Some enterprise customers just aren't comfortable throwing their data into a public cloud environment, says Ellen Rubin, vice president of cloud products for Terremark, which is owned by Verizon.
So, the company announced today a suite of new off-premise private cloud offerings for enterprise customers. Private clouds allow enterprises to take advantage of the benefits of the cloud -- virtualization, scalability, and not needing on-premise hardware -- while also having dedicated infrastructure that is not shared with other users.
"What we've been hearing over the past couple of years from customers has been that they really like our enterprise cloud, the support, the SLAs [service level agreements], but that they really need a single-tenant version of that offering," Rubin says.
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The move highlights and ongoing concern that some have about public cloud deployments, in which hardware infrastructure is shared between multiple customers. Some of the concern could be more than just unease related to sharing infrastructure, though, says Melanie Posey, an IDC researcher, and it could be for compliance reasons. Auditors in some cases, she says, prefer to see sensitive information stored on dedicated infrastructure in a cloud environment. Other times, she says, there is a less tangible concern by customers, and they just simply feel more comfortable using dedicated hardware in the cloud.
"Not everyone is at the same level of cloud acceptance, enthusiasm and comfort, so the service providers have to have a product line that reflects that spectrum of where customers are related to their readiness to embrace the cloud," she says.
Introducing an off-premise private cloud offering is not all that different from what Terremark has been doing, Rubin acknowledges. The company's roots are in colocation, managed hosting and, increasingly in the past few years, public cloud computing. The company has worked in the past with certain customers who requested an off-premise private cloud setup on customized build-outs. But, today's announcement standardizes that offering for customers.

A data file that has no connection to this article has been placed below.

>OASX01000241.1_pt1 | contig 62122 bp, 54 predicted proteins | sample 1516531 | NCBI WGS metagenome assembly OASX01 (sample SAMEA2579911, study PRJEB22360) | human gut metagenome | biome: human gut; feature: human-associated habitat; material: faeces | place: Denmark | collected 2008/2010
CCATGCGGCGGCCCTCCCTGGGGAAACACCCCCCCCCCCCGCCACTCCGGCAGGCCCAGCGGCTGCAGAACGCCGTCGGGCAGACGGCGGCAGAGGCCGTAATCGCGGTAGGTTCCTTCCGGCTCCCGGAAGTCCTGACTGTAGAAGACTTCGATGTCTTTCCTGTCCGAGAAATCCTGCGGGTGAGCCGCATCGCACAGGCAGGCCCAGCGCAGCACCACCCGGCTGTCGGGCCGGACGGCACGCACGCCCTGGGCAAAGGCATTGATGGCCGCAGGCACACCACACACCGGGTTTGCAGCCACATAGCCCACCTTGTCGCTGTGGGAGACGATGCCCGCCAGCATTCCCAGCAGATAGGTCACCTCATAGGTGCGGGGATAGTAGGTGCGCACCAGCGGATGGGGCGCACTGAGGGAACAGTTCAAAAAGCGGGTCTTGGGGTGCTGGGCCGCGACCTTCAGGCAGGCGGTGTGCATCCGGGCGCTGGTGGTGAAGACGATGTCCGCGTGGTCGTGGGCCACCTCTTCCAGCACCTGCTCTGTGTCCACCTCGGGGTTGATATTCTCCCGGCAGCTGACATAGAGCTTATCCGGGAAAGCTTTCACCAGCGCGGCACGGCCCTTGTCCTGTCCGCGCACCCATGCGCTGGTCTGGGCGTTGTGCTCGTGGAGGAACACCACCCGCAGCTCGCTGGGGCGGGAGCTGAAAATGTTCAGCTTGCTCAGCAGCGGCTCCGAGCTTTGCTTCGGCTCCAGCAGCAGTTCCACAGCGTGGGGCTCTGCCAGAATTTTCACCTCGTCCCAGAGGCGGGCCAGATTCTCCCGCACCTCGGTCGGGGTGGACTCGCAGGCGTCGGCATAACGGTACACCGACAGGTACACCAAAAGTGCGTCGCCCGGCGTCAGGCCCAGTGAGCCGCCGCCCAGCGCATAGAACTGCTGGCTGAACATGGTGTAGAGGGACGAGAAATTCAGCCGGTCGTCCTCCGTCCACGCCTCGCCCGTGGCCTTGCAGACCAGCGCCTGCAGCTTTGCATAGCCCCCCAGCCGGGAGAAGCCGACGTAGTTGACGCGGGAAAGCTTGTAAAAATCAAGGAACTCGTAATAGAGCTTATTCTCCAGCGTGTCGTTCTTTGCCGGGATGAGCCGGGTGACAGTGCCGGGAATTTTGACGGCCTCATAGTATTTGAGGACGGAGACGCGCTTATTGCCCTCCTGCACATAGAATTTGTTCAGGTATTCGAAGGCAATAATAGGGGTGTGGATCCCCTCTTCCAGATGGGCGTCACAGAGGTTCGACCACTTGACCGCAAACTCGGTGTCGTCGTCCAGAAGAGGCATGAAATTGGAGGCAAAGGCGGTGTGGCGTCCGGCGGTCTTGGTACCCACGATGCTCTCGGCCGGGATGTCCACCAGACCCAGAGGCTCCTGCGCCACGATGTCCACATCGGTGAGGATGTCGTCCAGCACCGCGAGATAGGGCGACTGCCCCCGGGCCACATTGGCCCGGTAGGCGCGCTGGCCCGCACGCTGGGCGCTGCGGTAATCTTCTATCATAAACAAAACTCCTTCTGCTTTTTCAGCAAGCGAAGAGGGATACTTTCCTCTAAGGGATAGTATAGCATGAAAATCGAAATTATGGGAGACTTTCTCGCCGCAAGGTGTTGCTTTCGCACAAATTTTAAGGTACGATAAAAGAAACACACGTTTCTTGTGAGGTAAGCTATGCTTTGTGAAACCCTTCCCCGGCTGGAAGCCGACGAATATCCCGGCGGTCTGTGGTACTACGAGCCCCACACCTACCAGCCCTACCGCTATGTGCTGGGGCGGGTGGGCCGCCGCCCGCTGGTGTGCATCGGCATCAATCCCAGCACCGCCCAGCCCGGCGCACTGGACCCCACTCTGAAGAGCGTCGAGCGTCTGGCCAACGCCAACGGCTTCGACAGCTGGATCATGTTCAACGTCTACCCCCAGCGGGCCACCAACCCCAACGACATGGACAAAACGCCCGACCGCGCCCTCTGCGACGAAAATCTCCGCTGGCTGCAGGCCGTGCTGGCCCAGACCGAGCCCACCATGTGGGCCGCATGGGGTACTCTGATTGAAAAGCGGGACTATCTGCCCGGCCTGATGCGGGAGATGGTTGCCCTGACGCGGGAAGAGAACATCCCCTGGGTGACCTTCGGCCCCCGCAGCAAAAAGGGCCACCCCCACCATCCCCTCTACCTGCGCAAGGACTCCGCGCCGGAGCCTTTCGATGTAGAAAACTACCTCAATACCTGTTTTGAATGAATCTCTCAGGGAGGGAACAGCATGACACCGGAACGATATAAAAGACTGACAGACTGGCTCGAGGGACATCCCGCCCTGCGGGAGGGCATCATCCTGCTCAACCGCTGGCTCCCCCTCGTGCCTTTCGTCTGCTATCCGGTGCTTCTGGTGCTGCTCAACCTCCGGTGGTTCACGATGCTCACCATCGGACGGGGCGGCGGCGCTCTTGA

The Enterprise Cloud Private Edition, as the company calls it, will be a compute and storage IaaS offerings that is priced slightly higher than Terremark's equivalent public cloud. With the extra cost, customers are guaranteed dedicated infrastructure. Private clouds are priced based on the memory of the compute power used by the customer, with a minimum requirement of 500GB, with pricing reductions at 1,000GB and 2,000GB of memory. Rubin says if customers still aren't comfortable with an off-premise private cloud, the company works with individual customers to establish on-premise private clouds.
Terremark will also use the company's CloudSwitch technology to help customers integrate between on-premise IT infrastructure and the off-premise Terremark private cloud. Verizon bought CloudSwitch, which is software that bridges two environments in an encrypted format, which allows for easier migration to a cloud setup.
Terremark -- which Verizon bought last year for $1.4 billion -- is not the only company to have focused an announcement on private cloud deployments. Latisys, another infrastructure provider, made a similar announcement in March.
Network World staff writer Brandon Butler covers cloud computing and social media. He can be reached at BButler@nww.com and found on Twitter at @BButlerNWW.